Zachary has shared his amazing story to what it is like coming out as trans. Thank you for sharing this truly inspirational story!
Coming out can be a huge thing to do and it can often be a very emotional draining situation to be involved in. It can always be unexpected in both good and bad ways. I am going to share my coming out story, well, my coming out stories – I didn’t just do it the once, I think I have come out about five times since understanding my gender identity.
The first time that I came out was when I was 18/19, I was in my first year of uni and living away from home for the first time as well. I remember telling my close friend whom I was living with that I was going to come out to my mum (I had come to discuss me being trans with him) and he told me that once I had told her then he would be next door if I needed him. I think that really helped me as it gave me the reassurance that I wasn’t alone. That is a very key thing to coming out, to have a support network around you, either in the physical sense or the metaphorical sense. I was lucky that when I told my mum she was very supportive and suggested I tell me sisters who also understood and even though I didn’t start transitioning till I finished university, they still were there for me. I remember writing an email to her and then she rang me to inform me that she already knew it but just wanted a word for it. You can only imagine my relief when I heard her laughing, not at me, but just at how frantic I had been previously. I guess I was also happy that I still had my mum after the conversation.
The second time that I came out was when I was 23. I had been living as male, officially, since 2014 so nearly three years. I had been attending a gender clinic and was awaiting HRT when my dad rang me. I hadn’t spoken to my dad for some years and I was afraid he would take it wrong but I was the wrong one, he took it really well and asked questions about what processes I was going to go through and that he would support me as his son. Soon after he informed my siblings on his side of the family and this year, 2017, my extended family have all been referring to me as their nephew, brother, uncle, etc…and it’s been a real eye opener for me. I should note that my family on my dad’s side grew up with an Irish catholic mother in the north east of England so I had this fear that it would be a ‘Billy Elliot’ situation but with being trans instead of ballet. What I forgot was that at the end, Billy’s father accepted his son’s dream and casted away all his internal stigma about what his son wanted. Since that phone call my dad now refers to me as Zach and as his son and I haven’t heard him slip up once, not even in the beginning, I guess he also expected something like this but didn’t know the word for it. I am somewhat glad that I have been very transparent. The transparent transgender.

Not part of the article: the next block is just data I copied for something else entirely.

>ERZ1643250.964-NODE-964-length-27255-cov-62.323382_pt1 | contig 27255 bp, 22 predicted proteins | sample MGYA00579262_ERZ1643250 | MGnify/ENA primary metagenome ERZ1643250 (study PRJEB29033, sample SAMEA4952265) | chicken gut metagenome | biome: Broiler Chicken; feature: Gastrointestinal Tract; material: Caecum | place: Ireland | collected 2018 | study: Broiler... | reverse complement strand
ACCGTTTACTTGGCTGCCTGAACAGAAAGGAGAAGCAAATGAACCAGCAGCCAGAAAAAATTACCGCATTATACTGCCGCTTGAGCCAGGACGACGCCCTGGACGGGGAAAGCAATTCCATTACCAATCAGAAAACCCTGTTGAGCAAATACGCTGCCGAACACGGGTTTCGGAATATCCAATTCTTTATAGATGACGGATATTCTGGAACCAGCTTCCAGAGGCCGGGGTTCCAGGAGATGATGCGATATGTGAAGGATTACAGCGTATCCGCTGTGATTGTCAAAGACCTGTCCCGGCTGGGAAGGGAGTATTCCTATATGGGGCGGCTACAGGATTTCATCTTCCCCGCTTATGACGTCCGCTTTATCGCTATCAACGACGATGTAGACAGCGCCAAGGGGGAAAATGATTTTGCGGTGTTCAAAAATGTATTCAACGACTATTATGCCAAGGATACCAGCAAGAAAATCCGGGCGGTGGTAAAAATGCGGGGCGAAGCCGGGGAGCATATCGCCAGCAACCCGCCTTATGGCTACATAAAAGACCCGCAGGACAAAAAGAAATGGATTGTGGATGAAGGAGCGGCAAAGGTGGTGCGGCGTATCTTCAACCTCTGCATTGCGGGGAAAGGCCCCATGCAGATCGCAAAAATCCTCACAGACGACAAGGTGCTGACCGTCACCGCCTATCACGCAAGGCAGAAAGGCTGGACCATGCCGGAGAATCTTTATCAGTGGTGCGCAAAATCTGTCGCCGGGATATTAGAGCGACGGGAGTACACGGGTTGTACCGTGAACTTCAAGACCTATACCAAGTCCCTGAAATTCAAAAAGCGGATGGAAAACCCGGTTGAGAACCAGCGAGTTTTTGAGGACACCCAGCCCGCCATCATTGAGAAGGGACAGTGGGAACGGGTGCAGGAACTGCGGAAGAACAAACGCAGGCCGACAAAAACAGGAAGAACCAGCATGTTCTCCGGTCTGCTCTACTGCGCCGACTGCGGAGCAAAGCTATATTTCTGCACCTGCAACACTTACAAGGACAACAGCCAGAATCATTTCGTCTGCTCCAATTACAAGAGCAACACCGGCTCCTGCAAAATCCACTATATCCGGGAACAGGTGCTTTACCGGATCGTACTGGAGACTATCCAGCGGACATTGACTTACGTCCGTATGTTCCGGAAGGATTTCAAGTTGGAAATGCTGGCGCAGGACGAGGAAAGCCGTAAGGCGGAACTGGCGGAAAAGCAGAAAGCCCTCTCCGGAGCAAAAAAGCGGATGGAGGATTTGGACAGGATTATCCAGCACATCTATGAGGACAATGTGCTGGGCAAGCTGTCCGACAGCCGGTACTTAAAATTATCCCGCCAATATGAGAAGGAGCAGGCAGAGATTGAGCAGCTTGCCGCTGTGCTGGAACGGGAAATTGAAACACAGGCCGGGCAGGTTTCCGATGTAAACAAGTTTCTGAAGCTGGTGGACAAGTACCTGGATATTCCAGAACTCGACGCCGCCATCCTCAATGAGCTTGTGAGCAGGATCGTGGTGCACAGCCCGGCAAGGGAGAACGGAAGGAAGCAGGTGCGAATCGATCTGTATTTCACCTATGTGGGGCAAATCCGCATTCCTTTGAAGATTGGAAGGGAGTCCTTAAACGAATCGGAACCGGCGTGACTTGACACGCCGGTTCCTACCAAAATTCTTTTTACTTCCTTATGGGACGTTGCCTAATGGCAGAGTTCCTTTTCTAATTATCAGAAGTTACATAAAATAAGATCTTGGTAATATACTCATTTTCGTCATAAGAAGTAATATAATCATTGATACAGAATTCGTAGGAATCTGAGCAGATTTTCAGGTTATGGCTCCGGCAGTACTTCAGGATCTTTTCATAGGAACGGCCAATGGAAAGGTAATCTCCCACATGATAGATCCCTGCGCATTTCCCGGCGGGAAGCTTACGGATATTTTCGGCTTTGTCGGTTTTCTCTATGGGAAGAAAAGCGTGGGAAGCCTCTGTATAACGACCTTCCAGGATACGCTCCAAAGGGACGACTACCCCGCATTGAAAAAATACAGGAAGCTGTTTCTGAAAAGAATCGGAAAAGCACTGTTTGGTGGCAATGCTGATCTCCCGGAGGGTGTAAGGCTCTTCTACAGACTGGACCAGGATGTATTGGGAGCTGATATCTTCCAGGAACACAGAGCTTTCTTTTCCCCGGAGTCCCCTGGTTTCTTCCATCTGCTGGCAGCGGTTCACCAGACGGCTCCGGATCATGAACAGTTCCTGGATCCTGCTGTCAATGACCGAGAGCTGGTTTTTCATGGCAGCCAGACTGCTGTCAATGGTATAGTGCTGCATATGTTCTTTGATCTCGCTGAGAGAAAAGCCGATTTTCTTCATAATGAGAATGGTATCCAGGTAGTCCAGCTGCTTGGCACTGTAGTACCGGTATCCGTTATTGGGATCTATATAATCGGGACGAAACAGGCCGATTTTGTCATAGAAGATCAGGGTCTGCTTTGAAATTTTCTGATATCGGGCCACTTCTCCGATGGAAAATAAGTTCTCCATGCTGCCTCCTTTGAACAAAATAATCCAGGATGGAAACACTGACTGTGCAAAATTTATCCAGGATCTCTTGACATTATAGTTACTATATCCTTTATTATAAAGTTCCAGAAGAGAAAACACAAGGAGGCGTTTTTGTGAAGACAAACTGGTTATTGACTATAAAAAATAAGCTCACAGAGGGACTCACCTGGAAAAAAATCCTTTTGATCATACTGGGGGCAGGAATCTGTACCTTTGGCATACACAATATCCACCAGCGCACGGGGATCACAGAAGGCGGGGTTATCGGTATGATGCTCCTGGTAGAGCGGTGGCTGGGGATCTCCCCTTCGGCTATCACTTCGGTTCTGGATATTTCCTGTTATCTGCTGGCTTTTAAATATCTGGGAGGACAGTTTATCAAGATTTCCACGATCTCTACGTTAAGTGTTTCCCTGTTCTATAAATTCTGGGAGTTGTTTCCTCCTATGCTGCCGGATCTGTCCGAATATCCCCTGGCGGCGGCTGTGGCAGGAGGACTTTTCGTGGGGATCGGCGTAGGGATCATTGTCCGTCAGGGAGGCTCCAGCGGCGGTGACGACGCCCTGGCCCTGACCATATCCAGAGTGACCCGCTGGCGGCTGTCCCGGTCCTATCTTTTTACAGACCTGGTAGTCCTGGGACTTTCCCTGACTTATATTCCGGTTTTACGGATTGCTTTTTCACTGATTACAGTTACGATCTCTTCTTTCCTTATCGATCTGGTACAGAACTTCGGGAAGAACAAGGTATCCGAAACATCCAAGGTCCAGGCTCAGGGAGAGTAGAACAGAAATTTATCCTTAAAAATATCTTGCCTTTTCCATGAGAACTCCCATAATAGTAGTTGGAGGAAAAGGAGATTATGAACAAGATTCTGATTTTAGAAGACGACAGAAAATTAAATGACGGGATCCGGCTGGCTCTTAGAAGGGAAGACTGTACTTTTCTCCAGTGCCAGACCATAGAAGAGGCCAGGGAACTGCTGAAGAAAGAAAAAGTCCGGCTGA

Now I am 25 years old, on hormones and awaiting to hear about top surgery. I never thought I would get to this point and I always feared that somebody would try to stop me but instead I have been helped up when I have felt down and people have given me a shoulder to cry on when I have needed it. Having a supportive network is so key to transition and it is important that if you are not trans but know someone who is, let that person know that you are there for them. Let them know that you are not just there to pat them on the back but are there to fight with them when they need extra soldiers.
The most important thing about transition is that you do it your way. If someone questions you or mocks you or tries to dishearten you then remember that it is YOU transitioning, not them. They can keep their thoughts to themselves while you strive ahead and become the true version of yourself.